Crisis stabilization home models successful
Jefferson County Health Center patient and clinical care directors want to ease the minds of the public when it comes to Tenco’s new crisis stabilization home.
“Anyone seen as a danger to themselves or others will not be admitted [to the crisis home],” said JCHC Outpatient Director Curtis Smith. “Sometimes patients just need to be placed for 24 to 48 hours to help them get through a crisis they are dealing with.”
Tenco’s crisis stabilization home will only admit voluntary, physician-referred patients experiencing acute mental health crises. The home won’t be a long-term care facility for the severely-mentally ill or for anyone with a violent criminal history including registered sex offenders. Additionally, inebriated individuals will not be admitted.
“Other communities have had huge success with this model,” said Joneane Parker, JCHC vice president clinical services director.
“In fact, it has been so successful that it [the model] will be presented to Iowa Hospital Association’s annual meeting that’s held in Des Moines,” she said. “This isn’t unique to us; Iowa struggles with providing appropriate mental health care.”
Parker said mental health patients arriving at JCHC might “present” in several different ways. Some may voluntarily arrive, while others may be brought in for an Optimae LifeServices evaluation, or by authorities.
“All mental health patients are given a complete medical exam first by an emergency room physician to rule out other medical issues or the use of drugs or alcohol,” she said.
“Someone may have diabetes and behave strangely. We have to rule out anything else that could match or exaggerate a mental health issue,” Parker said.
Additionally, JCHC administrators want to clear up any rumors regarding the “lack” of hospital beds.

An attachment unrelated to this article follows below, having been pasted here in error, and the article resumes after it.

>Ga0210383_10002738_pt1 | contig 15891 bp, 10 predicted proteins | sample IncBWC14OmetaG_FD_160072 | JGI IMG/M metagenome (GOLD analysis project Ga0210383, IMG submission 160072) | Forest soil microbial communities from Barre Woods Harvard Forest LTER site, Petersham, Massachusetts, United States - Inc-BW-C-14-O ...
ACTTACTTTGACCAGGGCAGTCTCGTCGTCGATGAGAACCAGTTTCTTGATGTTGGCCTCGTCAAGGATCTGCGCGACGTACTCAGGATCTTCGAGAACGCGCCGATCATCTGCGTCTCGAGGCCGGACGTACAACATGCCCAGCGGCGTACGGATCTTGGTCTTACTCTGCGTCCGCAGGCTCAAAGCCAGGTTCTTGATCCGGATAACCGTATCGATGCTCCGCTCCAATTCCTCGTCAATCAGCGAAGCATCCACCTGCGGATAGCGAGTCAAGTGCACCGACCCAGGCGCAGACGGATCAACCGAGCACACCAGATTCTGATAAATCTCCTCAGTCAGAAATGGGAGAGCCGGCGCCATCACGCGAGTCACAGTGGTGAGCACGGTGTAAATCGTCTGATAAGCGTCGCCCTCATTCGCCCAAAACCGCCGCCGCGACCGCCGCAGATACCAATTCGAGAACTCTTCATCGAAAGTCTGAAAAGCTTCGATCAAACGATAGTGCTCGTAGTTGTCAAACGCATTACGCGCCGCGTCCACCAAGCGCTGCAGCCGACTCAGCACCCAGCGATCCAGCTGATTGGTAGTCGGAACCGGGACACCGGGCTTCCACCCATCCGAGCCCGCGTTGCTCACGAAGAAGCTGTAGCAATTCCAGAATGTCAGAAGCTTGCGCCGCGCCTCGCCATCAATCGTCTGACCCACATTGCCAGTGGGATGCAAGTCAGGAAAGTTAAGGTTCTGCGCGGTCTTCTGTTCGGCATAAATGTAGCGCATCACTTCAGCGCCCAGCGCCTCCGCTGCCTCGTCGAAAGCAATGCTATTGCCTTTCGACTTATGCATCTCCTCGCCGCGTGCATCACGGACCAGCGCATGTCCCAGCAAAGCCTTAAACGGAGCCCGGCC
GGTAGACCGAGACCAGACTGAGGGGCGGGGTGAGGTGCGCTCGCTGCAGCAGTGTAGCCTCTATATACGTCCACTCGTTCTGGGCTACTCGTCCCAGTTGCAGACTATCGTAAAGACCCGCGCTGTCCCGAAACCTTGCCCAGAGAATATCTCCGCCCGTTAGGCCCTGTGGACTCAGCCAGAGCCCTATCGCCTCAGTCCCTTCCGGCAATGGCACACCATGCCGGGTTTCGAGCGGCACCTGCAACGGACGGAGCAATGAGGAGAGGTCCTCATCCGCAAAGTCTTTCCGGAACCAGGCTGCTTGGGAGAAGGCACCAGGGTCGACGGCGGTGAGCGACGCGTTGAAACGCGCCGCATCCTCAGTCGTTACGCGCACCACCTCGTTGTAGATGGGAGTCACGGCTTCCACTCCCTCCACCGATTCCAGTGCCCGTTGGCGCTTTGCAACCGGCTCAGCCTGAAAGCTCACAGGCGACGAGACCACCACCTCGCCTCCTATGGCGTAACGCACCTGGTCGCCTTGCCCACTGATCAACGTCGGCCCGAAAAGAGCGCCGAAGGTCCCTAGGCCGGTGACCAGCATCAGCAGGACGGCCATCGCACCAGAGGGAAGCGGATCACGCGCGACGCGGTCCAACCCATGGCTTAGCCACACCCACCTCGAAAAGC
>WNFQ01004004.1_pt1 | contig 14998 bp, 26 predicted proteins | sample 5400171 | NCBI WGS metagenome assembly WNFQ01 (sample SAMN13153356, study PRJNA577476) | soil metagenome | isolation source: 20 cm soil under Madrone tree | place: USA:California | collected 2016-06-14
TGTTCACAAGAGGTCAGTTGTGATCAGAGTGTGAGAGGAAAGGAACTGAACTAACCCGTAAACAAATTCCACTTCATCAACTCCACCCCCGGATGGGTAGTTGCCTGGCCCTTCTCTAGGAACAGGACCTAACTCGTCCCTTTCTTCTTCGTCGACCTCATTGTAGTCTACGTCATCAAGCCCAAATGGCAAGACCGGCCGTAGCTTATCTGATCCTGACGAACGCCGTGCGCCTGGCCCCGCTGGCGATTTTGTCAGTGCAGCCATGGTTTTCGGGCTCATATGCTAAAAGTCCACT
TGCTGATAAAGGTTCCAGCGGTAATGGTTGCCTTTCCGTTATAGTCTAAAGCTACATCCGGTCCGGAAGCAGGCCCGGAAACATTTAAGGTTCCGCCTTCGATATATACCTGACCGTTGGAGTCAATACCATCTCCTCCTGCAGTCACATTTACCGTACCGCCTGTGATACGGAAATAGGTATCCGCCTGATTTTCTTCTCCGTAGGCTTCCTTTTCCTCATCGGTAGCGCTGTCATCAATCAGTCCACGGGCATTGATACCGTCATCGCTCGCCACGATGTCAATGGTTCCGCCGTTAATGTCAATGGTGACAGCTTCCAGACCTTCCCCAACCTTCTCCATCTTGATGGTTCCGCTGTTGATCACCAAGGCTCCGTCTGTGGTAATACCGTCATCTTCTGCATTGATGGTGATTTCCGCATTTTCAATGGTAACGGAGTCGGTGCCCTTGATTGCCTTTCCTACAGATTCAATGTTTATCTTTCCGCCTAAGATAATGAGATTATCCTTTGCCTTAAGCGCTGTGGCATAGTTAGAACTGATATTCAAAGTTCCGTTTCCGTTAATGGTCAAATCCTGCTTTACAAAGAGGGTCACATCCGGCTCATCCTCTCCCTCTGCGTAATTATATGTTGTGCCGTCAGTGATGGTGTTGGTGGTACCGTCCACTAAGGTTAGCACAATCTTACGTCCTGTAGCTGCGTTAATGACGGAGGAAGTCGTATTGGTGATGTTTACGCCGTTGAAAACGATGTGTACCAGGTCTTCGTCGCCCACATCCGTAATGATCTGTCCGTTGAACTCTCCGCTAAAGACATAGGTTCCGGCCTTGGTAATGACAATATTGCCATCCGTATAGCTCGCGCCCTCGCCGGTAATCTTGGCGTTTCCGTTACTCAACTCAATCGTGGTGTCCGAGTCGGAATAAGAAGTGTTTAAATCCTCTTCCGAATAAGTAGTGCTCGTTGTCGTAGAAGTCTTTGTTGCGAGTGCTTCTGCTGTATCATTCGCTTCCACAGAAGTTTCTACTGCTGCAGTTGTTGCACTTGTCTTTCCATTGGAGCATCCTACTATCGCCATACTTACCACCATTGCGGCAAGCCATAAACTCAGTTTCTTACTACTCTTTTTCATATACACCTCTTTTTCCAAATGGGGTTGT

“No one is ever denied care; we will take care of anyone who walks through the door to the best of our ability,” Parker said.
However, she added that JCHC doesn’t have a resident psychiatrist. This fact prevents the hospital from admitting psychiatric patients.
“It’s really important to know that we do have mental health beds, but we don’t have a psychiatrist on staff,” she said. “It’s not that we don’t want to treat those patients, we can’t.”
Now, if an individual is determined to require mental health treatment, an Optimae counselor may be brought in to evaluate. If that patient is deemed severe enough, he or she may be transported to an outside facility with a resident psychiatrist.
On the other hand, if an individual’s condition is less severe, that person may also be transported and released within 24 to 48 hours—a situation Smith calls costly and a disservice to the patient.
“Right now, without this home many people are being placed in a hospital setting who don’t need to be,” Smith said. “Is that really providing the best care for these people?”
Smith said it’s not.
The crisis stabilization home will be a type of intermediary facility for those who can’t get the care they need at home, but they don’t need to be committed to a mental health facility either.
“We have many, many people in the mental health community that do just fine on their own, but sometimes they need assistance,” Smith said. “This is not unique to our community.”
Since Optimae LifeServices counselors began working with JCHC, they have diverted around four possible hospital admissions; where some patients could have been transported to a facility as far away as Sioux City.
“In the first three weeks Optimae provided seven onsite visits and one by phone; we have diverted at least four admissions already and this is without the home,” Smith said. “We sent one to the Burlington [crisis stabilization] house; if we had our home, they could have stayed here rather than going to Burlington.”
Ben Wright, executive director of Tenco said the home should be ready in about two weeks.
“Right now, we have a couple things going on; we’re finishing up painting and the hiring process,” he said.
Tenco currently has a director for the home; however, it is in the process of hiring additional support staff.
“We’re going through process of ensuring everyone is happy regarding zoning,” Wright said. “If the city would like us to consider a waiver, we’d most likely do that.”
However, Wright believes the Fair Housing Act protects the crisis stabilization home.
“If the community fully understood what this would do for it, they would be behind it 100 percent.” Wright said. “It doesn’t pose a risk any more than any other home in the community.”